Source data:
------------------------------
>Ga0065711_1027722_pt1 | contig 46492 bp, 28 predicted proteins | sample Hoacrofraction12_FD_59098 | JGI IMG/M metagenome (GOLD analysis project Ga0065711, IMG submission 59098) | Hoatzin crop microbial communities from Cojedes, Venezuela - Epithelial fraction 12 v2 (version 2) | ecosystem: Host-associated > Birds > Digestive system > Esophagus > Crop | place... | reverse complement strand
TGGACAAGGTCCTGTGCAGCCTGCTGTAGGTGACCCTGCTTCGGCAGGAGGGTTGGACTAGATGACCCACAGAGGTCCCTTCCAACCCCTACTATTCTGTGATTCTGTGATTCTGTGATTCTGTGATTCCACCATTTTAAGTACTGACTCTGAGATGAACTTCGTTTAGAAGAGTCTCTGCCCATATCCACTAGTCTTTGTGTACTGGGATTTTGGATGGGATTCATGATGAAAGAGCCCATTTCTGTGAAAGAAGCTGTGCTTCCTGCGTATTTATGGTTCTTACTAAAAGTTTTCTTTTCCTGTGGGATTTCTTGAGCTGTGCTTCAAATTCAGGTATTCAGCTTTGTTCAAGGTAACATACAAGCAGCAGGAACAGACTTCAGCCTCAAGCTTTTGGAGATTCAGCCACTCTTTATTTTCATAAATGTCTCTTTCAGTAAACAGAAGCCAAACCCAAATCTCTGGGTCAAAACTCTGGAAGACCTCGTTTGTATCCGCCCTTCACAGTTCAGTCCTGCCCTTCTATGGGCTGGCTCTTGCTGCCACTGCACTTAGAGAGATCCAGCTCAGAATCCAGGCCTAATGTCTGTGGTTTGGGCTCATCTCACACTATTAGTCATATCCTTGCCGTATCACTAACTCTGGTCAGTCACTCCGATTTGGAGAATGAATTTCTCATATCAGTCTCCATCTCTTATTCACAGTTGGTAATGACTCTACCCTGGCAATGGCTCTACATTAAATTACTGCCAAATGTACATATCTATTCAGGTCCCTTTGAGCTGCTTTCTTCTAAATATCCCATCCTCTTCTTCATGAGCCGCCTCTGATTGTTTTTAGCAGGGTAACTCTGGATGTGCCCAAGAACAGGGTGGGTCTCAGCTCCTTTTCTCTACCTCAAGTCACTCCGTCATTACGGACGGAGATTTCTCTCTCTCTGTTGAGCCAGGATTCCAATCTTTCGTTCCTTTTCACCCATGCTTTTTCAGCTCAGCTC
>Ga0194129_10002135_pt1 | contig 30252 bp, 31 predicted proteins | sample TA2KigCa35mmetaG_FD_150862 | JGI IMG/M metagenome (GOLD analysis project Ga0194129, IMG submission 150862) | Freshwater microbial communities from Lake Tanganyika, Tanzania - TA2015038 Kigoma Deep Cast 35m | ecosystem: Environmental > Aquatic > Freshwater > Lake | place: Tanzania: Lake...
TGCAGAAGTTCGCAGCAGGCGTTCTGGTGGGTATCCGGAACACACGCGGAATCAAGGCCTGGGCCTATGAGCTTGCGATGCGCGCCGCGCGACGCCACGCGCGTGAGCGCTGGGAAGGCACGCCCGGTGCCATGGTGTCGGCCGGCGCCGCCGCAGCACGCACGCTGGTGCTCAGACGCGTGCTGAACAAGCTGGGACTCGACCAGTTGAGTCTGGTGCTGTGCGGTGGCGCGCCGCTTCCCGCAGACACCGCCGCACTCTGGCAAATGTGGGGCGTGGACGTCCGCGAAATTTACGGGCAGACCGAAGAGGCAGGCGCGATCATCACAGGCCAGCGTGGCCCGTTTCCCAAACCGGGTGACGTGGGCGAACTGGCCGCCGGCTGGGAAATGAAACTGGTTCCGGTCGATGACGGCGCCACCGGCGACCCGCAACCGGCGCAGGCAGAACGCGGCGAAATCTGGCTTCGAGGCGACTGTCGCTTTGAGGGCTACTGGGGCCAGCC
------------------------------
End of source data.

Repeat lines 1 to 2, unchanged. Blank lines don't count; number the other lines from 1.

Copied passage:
>Ga0065711_1027722_pt1 | contig 46492 bp, 28 predicted proteins | sample Hoacrofraction12_FD_59098 | JGI IMG/M metagenome (GOLD analysis project Ga0065711, IMG submission 59098) | Hoatzin crop microbial communities from Cojedes, Venezuela - Epithelial fraction 12 v2 (version 2) | ecosystem: Host-associated > Birds > Digestive system > Esophagus > Crop | place... | reverse complement strand
TGGACAAGGTCCTGTGCAGCCTGCTGTAGGTGACCCTGCTTCGGCAGGAGGGTTGGACTAGATGACCCACAGAGGTCCCTTCCAACCCCTACTATTCTGTGATTCTGTGATTCTGTGATTCTGTGATTCCACCATTTTAAGTACTGACTCTGAGATGAACTTCGTTTAGAAGAGTCTCTGCCCATATCCACTAGTCTTTGTGTACTGGGATTTTGGATGGGATTCATGATGAAAGAGCCCATTTCTGTGAAAGAAGCTGTGCTTCCTGCGTATTTATGGTTCTTACTAAAAGTTTTCTTTTCCTGTGGGATTTCTTGAGCTGTGCTTCAAATTCAGGTATTCAGCTTTGTTCAAGGTAACATACAAGCAGCAGGAACAGACTTCAGCCTCAAGCTTTTGGAGATTCAGCCACTCTTTATTTTCATAAATGTCTCTTTCAGTAAACAGAAGCCAAACCCAAATCTCTGGGTCAAAACTCTGGAAGACCTCGTTTGTATCCGCCCTTCACAGTTCAGTCCTGCCCTTCTATGGGCTGGCTCTTGCTGCCACTGCACTTAGAGAGATCCAGCTCAGAATCCAGGCCTAATGTCTGTGGTTTGGGCTCATCTCACACTATTAGTCATATCCTTGCCGTATCACTAACTCTGGTCAGTCACTCCGATTTGGAGAATGAATTTCTCATATCAGTCTCCATCTCTTATTCACAGTTGGTAATGACTCTACCCTGGCAATGGCTCTACATTAAATTACTGCCAAATGTACATATCTATTCAGGTCCCTTTGAGCTGCTTTCTTCTAAATATCCCATCCTCTTCTTCATGAGCCGCCTCTGATTGTTTTTAGCAGGGTAACTCTGGATGTGCCCAAGAACAGGGTGGGTCTCAGCTCCTTTTCTCTACCTCAAGTCACTCCGTCATTACGGACGGAGATTTCTCTCTCTCTGTTGAGCCAGGATTCCAATCTTTCGTTCCTTTTCACCCATGCTTTTTCAGCTCAGCTC